Introduction On the 26th of June 2015

Introduction

On the 26th of June 2015, the supreme court legalized gay marriage. Many people saw this as huge step towards a much better more accepting future and there were many parades celebrating the announcement and many political figures such as the president at the time, Barack Obama and the first lady, Michelle Obama. However, others were repulsed and horrified because god forbid it could turn their kids gay. But LGBT history actually goes back way further than that day. In fact, the first American state to legalize gay marriage was Massachusetts on May 17, 2004. Even Massachusetts was far behind Amsterdam, the first country to legalize nationwide same-sex marriage on the 1st of April 2001. Actually America was pretty late to the legalizing same-sex marriage thing.

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Different groups in the LGBT community

Currently there are hundreds of different groups in the LGBT community most of which are slight alteration of the other. However, there are some more poignant labels that many people identify with making them more common and better accepted.
I. Lesbian/ Gay: being attracted solely to the same gender. Represented by a rainbow flag with 6 colours. The first flag was designed in 1978 by Gilbert Baker for the San Francisco Gay Freedom Celebration. It had 8 stripes.

II. Bisexual: attraction to the opposite gender and the same gender (before trans people became more accepted it symbolized attraction to all genders). The flag was designed in 1998 on December 5th by Michael Page The 3 colours represent attraction to the 2 genders (Blue and pink) and the purple represented being attracted to both of them

III. Transgender and nonbinary: Transgender means transitioned gender which is when an individual will switch from their assigned gender at birth to the opposite gender (male to female or female to male). Nonbinary on the other hand means not identifying with the gender spectrum at all hence the name “non binary”. It was designed by a transgender woman Monica Helms, for a Pride parade in Phoenix, Arizona in 2000. The baby blue colour is traditional for baby boys and the baby pink colour is traditional for baby girls. The white stripe symbolizes those currently transitioning or nonbinary.

Biological explanation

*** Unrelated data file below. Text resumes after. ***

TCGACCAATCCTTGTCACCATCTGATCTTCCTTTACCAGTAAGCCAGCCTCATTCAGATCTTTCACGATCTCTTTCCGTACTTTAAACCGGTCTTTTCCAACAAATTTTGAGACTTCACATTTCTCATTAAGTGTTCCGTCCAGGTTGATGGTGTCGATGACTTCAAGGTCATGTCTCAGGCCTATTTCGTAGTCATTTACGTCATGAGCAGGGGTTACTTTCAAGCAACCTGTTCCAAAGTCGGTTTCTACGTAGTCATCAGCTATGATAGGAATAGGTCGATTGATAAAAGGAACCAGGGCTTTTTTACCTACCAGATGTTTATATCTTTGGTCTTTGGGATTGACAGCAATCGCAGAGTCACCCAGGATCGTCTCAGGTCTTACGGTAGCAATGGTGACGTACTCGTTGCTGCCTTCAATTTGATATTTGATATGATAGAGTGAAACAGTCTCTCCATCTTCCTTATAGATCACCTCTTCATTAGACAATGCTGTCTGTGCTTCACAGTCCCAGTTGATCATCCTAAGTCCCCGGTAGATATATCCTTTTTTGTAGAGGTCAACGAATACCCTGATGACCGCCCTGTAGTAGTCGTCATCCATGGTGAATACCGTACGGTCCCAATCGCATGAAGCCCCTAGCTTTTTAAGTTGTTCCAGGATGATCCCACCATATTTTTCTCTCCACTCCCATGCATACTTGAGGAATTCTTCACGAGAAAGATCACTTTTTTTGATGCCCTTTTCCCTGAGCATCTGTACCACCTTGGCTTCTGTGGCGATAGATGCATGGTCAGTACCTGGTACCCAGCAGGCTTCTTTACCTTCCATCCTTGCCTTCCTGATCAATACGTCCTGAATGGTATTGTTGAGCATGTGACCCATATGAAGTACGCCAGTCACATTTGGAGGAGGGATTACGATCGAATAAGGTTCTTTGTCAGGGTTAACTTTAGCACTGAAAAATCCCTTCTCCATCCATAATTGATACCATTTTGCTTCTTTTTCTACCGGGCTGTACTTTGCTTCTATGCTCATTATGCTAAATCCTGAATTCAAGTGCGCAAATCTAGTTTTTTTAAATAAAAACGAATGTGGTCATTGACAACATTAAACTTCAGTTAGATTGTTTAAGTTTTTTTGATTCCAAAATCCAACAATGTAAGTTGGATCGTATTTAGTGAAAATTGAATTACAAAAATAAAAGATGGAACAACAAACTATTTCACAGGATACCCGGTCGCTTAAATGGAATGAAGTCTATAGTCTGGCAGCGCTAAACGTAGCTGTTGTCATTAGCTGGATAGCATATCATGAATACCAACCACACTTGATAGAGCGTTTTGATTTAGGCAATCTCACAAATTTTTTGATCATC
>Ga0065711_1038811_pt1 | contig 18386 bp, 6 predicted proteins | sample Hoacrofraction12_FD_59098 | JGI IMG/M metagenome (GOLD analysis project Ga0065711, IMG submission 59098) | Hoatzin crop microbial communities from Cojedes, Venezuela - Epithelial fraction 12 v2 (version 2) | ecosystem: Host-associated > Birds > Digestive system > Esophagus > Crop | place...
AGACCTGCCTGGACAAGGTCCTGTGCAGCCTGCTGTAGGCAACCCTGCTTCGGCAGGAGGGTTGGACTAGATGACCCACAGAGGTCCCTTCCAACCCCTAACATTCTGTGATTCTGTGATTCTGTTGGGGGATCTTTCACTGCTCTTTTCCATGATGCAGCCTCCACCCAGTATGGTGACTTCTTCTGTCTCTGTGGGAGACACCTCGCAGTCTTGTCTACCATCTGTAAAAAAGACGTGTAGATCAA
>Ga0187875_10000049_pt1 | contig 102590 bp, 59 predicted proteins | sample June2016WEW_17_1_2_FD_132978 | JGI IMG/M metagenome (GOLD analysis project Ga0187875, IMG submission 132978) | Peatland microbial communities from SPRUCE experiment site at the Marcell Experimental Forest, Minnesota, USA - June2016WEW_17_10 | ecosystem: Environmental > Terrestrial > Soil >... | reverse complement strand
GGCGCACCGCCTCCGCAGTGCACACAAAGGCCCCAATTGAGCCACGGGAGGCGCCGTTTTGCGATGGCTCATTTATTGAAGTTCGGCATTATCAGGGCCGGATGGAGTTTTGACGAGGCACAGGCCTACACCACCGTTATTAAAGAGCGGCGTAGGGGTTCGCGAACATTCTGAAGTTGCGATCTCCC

One of the biggest topics for discussion. What makes people gay/ transgender? Is there like a gay gene? Are all LGBT people actually Pokémon? Apparently not but that would be rad.
According to psychologists being gay can be caused by many factors
1. Genes: There is hereditary link to the homosexual gene however it is not strictly genetic as in that case it would die out because same-sex couples cannot reproduce. The gay gene could be expressed in epi-marks (extra layers of information that control how certain genes are expressed). They are passed from father to daughter and mother to son, meaning that your parent could have a dormant gay gene and pass it on to you and your sibling and there is a 50-50 chance one of you ends up gay.

2. Researchers have discovered that the brains of heterosexual people and homosexual people differ specifically the connections in the amygdala and the corpus callosum (control center for emotions and the nerve band joining the two hemispheres of the brain). Anyone with basic knowledge of the brain knows that they are the most complex and vital organs in the human body and it also explains why they could have such an effect on humans.

LGBT history

Believe it or not LGBT people were very common in the BC ages and even in the early AC ages! Loads of ancient civilizations and religions believed in a third gender, gender conversion, and same-sex relationships. Sadly, some of those ancient civilizations were almost as accepting as a group of conservatives.
1. The first transgender person who underwent gender conversion surgeries was Lili Elbe, commonly known as the Danish girl. Ms. Elbe was married to a woman called Gerda Gottlieb and they were both artists, Gerda would paint pictures of high fashion women and sometimes used Lili as a model for those. That was before the king of Denmark deemed their marriage unlawful in 1930(which was after she was proclaimed female). She died of paralysis just short of her 49th birthday from surgical complications.